The day Elizabeth Adora Holland died was a sad day for New York City. A shining beacon of the city’s high society, tales of Elizabeth’s life brightened the days of those who read about her in the local papers. That she should be buried on the very day of her wedding to Henry Schoonmaker, the city’s most eligible bachelor, only makes the young socialite’s sudden death that much more tragic.
Life for the New York elite was easy in 1899 when servants still catered to a family’s every whim and a family’s name almost meant more than its fortune. Almost . . . .
Godbersen peels back the veneer of some of New York’s wealthiest (fictional) families to reveal a world of intrigue, betrayal, and even danger in the first novel in the Luxe series. It should also be noted that reviews citing The Luxe as a thinly disguised historical Gossip Girl are not far off.
While Godbersen creates a compelling plot that will have readers anxious for the next installments in the series, her characters are distinctly feeble by comparison. The story revolves around the events leading to Elizabeth’s untimely demise, but the story follows many points of view including Elizabeth’s younger sister, her dashing fiance, her embittered maid, and her ruthless-social-climber best friend. None of whom are particularly convincing or likable.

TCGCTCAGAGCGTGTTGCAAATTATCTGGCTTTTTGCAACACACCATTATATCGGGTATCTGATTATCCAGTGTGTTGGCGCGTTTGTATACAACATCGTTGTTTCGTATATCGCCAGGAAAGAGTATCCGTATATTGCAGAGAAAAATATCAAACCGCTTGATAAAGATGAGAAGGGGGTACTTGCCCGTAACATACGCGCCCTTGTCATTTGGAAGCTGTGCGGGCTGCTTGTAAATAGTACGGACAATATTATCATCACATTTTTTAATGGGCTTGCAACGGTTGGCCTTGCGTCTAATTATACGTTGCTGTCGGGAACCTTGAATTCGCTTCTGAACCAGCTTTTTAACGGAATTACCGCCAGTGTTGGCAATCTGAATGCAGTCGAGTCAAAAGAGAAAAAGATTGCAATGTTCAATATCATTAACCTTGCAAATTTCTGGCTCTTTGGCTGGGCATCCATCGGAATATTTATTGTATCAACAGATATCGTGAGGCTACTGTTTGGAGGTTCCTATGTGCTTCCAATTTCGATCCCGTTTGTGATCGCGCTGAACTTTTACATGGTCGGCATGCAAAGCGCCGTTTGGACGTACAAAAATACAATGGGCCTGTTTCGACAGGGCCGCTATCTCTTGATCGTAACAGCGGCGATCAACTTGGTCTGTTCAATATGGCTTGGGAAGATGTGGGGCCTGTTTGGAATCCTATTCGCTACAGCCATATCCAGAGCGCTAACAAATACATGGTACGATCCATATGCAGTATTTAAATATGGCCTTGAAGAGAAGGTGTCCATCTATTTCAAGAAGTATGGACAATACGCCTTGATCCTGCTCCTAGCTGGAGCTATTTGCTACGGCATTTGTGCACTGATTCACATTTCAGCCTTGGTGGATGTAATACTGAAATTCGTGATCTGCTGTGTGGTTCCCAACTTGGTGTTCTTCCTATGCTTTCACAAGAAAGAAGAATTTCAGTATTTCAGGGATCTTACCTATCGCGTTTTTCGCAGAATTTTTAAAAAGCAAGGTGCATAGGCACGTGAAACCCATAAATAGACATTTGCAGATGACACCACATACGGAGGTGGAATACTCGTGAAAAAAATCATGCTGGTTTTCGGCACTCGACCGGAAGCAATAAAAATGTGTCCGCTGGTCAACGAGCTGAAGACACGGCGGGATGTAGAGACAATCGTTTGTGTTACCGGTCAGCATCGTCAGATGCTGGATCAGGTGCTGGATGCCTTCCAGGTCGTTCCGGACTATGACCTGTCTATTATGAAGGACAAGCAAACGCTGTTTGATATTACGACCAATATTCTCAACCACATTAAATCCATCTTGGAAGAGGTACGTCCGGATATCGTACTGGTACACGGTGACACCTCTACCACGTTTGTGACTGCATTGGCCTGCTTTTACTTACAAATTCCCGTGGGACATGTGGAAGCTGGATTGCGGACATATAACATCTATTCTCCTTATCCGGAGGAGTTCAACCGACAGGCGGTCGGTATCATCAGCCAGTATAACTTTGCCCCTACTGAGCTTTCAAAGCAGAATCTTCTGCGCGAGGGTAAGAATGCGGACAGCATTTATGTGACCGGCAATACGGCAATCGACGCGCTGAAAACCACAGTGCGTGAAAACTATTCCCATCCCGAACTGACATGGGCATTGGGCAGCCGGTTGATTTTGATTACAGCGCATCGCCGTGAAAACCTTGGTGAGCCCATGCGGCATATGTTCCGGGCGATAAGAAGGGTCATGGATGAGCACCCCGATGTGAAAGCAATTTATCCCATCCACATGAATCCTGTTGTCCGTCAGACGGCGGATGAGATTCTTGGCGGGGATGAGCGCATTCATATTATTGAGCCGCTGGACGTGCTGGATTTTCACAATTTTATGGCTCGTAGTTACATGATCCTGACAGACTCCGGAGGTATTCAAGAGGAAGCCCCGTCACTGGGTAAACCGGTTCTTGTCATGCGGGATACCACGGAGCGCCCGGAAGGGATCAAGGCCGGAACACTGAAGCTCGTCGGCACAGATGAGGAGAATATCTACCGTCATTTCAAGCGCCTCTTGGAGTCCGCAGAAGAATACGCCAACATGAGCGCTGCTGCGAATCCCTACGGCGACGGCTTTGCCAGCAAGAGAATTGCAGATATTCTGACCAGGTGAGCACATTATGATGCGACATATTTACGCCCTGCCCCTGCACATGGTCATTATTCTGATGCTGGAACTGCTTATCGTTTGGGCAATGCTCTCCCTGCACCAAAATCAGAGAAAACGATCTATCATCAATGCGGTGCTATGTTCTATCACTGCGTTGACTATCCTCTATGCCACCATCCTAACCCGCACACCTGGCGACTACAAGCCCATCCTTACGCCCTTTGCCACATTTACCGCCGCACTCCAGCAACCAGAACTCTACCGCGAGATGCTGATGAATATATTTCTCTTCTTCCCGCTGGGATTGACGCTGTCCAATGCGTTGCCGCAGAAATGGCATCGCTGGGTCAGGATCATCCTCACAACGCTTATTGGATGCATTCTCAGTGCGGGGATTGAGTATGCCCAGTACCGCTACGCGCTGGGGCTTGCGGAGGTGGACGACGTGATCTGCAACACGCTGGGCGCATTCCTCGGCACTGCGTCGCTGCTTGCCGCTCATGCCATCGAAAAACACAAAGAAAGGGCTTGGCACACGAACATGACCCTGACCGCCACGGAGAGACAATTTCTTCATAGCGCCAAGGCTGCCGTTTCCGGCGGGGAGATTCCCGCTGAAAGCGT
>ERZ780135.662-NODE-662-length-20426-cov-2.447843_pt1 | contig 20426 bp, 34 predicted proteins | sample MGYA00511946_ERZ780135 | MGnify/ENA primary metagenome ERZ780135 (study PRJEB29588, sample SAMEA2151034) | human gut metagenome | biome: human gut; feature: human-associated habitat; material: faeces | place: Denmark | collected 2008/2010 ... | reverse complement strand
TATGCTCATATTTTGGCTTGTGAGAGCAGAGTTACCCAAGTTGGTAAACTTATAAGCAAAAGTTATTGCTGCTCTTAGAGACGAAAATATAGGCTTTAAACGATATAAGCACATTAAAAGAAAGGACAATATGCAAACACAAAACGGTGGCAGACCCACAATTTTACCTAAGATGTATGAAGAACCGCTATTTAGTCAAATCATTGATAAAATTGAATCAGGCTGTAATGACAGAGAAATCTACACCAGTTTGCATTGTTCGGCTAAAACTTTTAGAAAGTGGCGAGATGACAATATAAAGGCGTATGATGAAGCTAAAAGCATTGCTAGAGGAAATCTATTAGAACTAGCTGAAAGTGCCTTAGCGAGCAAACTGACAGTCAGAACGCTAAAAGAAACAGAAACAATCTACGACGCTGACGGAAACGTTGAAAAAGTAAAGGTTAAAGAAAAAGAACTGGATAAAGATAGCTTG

Godbersen struggles to portray Elizabeth as a beach of moral fortitude in a world rife with corruption and selfishness. But even the author cannot maintain the lofty pedestal she created for Elizabeth ultimately making her appear at best to be an irresolute hypocrite and at best as a spoiled (largely oblivious) brat. Everything that seemed meant to endear Elizabeth to readers served instead as further annoyance.
Her sister Diana is equally frustrating. Diana comes off as a slightly dim, intensely annoying, poor little rich girl for the majority of the story as she fantasizes about a life bereft of her family’s ostentatious wealth. Her general air of recklessness and thoughts turning constantly to handsome young men do little to improve her character.
Even with the lackluster, inaccurate, and generally unconvincing characters The Luxe does manage to provide readers with a strong story with several twists along the way. This page-turner will be a book readers will love to hate–or hate to love.
Possible Pairings: The Shadows by Megan Chance, Ten Cents a Dance by Christine Fletcher, Vixen by Killian Larkin, Winterspell by Claire Legrand, Bowery Girl by Kim Taylor